In the case of parallel stacking, the frequency of the sections required to approximate the increasingly varied surface geometries increases, sometimes resulting in a visual intensification of material. By using edge profiles to describe surface through implied visual continuities, architects have taken advantage of sectioning—both to merge and to perceptually elevate the relationship of form with material tectonic.

Designed and built by by SHoP Architects, Dunescape is an architecturalized landscape built completely as a series of parallel, stacked dimensional lumber. While manual labor was required to cut, assemble, and fasten the pieces in the actual construction, the methodology was completely digitally driven.

First, the digital model was sectioned at intervals that were established by the given material thickness. The resulting section drawings were then plotted at full scale and used as templates on which to lay out and position each wood piece. The substantial rhetoric that has surrounded digital fabrication toward the streamlining of clockwise from top left: SHoP Architects, Dunescape, Laser-cut model.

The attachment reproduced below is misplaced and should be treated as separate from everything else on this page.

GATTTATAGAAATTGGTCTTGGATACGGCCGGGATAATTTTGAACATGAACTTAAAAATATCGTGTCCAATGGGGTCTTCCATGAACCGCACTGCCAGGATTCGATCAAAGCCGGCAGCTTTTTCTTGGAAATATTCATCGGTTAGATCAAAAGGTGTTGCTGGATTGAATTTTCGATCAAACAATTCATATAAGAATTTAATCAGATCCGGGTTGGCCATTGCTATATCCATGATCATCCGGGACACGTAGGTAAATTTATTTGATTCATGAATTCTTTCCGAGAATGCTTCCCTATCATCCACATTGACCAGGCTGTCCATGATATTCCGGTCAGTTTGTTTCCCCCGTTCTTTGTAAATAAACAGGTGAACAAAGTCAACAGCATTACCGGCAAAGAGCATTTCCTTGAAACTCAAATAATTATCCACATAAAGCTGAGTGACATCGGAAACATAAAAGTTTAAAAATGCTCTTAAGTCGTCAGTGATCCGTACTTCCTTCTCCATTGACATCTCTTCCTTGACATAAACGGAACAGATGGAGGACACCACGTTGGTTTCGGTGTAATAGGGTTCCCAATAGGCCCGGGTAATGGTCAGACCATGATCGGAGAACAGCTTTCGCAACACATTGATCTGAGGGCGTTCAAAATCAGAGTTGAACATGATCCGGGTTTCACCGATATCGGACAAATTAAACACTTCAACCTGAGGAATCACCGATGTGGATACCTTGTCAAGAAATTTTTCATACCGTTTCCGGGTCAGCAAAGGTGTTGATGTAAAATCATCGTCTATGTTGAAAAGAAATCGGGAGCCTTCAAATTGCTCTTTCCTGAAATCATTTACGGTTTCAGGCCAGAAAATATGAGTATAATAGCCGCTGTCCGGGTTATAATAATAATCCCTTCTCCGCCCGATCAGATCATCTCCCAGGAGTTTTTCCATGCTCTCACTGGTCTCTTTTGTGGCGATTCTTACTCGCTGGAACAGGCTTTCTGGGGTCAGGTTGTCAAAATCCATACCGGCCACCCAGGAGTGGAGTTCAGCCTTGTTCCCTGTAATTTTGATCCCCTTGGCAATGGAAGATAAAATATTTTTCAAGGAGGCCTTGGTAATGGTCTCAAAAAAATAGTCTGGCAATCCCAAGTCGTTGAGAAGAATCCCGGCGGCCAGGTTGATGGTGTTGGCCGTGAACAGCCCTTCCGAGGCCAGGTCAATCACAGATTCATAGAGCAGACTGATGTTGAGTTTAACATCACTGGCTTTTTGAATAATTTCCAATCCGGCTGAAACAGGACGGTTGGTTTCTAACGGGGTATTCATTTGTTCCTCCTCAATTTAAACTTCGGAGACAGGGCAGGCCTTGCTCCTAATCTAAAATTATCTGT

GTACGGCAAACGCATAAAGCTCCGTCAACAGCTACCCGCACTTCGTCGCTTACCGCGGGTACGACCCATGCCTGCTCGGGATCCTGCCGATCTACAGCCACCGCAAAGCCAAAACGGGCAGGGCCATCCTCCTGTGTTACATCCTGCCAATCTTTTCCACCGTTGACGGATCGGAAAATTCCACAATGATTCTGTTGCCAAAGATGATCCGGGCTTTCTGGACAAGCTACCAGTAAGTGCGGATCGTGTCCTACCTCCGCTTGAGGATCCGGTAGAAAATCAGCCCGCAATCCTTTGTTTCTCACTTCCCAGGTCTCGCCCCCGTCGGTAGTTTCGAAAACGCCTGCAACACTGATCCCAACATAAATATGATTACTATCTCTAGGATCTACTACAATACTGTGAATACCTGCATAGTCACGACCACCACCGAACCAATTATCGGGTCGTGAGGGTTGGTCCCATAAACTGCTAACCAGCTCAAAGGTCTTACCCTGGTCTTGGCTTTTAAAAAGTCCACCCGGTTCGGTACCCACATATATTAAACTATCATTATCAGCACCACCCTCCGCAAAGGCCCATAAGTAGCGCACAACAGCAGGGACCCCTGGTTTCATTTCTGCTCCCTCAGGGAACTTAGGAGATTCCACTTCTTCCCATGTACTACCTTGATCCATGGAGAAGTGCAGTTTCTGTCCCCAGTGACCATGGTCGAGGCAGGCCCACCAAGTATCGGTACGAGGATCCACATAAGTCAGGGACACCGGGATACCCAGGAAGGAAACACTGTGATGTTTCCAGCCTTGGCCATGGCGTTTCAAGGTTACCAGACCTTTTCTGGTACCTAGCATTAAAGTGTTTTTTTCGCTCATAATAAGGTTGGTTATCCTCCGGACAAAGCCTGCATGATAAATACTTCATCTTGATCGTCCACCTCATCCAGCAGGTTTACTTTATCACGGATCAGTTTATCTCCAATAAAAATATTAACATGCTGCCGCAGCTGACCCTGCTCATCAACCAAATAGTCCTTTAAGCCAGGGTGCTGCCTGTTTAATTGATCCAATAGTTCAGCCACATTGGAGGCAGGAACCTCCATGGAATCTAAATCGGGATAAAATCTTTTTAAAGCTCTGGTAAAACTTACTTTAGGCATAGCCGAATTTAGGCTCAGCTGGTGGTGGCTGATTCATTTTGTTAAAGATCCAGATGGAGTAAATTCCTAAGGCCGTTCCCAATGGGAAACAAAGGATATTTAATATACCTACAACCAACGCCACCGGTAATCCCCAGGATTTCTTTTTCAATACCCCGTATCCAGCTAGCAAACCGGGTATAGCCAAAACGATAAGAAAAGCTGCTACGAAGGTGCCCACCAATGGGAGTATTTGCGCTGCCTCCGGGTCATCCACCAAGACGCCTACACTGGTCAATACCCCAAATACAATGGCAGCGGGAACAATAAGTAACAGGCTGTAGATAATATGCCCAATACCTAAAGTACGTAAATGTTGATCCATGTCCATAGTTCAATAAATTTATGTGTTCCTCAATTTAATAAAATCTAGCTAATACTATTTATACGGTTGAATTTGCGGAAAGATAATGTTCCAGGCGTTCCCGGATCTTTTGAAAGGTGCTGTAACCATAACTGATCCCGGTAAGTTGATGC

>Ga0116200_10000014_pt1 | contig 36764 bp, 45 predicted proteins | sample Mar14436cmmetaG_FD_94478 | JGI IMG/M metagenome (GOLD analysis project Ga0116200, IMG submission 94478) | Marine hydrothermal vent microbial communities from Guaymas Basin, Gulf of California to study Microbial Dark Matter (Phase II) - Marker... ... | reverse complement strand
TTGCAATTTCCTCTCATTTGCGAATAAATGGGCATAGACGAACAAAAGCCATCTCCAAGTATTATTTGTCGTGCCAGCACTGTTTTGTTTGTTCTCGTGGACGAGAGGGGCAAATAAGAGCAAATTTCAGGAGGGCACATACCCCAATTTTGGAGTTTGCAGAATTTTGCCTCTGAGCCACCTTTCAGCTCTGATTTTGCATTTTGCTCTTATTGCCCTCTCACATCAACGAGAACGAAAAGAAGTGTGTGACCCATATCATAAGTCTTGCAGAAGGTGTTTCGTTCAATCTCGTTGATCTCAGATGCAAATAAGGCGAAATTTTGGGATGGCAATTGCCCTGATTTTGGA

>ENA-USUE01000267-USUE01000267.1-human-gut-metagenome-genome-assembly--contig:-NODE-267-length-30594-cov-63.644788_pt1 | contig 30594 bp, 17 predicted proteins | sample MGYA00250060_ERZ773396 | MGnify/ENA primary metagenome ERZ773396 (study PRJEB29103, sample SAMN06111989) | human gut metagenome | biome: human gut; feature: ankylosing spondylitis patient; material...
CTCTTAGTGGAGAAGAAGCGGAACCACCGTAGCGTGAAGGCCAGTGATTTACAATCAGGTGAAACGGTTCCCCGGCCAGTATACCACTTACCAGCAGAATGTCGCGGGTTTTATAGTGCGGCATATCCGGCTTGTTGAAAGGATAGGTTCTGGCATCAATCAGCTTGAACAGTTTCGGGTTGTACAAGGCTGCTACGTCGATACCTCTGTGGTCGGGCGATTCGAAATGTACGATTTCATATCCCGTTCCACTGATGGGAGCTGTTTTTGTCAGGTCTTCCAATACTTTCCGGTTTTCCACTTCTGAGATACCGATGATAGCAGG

Grid-shell lamella structure. Photo: Pietro Russo construction practice is certainly warranted. Computerized two-and-a-half- and three-axis cutting tools—such as laser cutters, CNC routers, water-jet and plasma cutters—all work from the same polylines to cut two-dimensional materials. While the scale and thickness and size of material may change, the files used to communicate with the various pieces of equipment work off the same set of profiles.

Early adopters made a conceptual leap to bridge digital and physical model making with full-scale construction. The leap has yielded a wealth of compelling and sophisticated architectural explorations that have advanced forms of threedimensional representation and building.

Laser cutters in particular have facilitated the conceptual and practical move from making models to executing full-scale construction. Most laser cutters are small; most typically work with model-making materials such as chipboard, acrylic, and cardboard; and most are easy to use with familiar software such as AutoCAD and Adobe Illustrator. Initially laser cutters were employed by architects for precision model making, as for engraved building facades, structural members, and building details.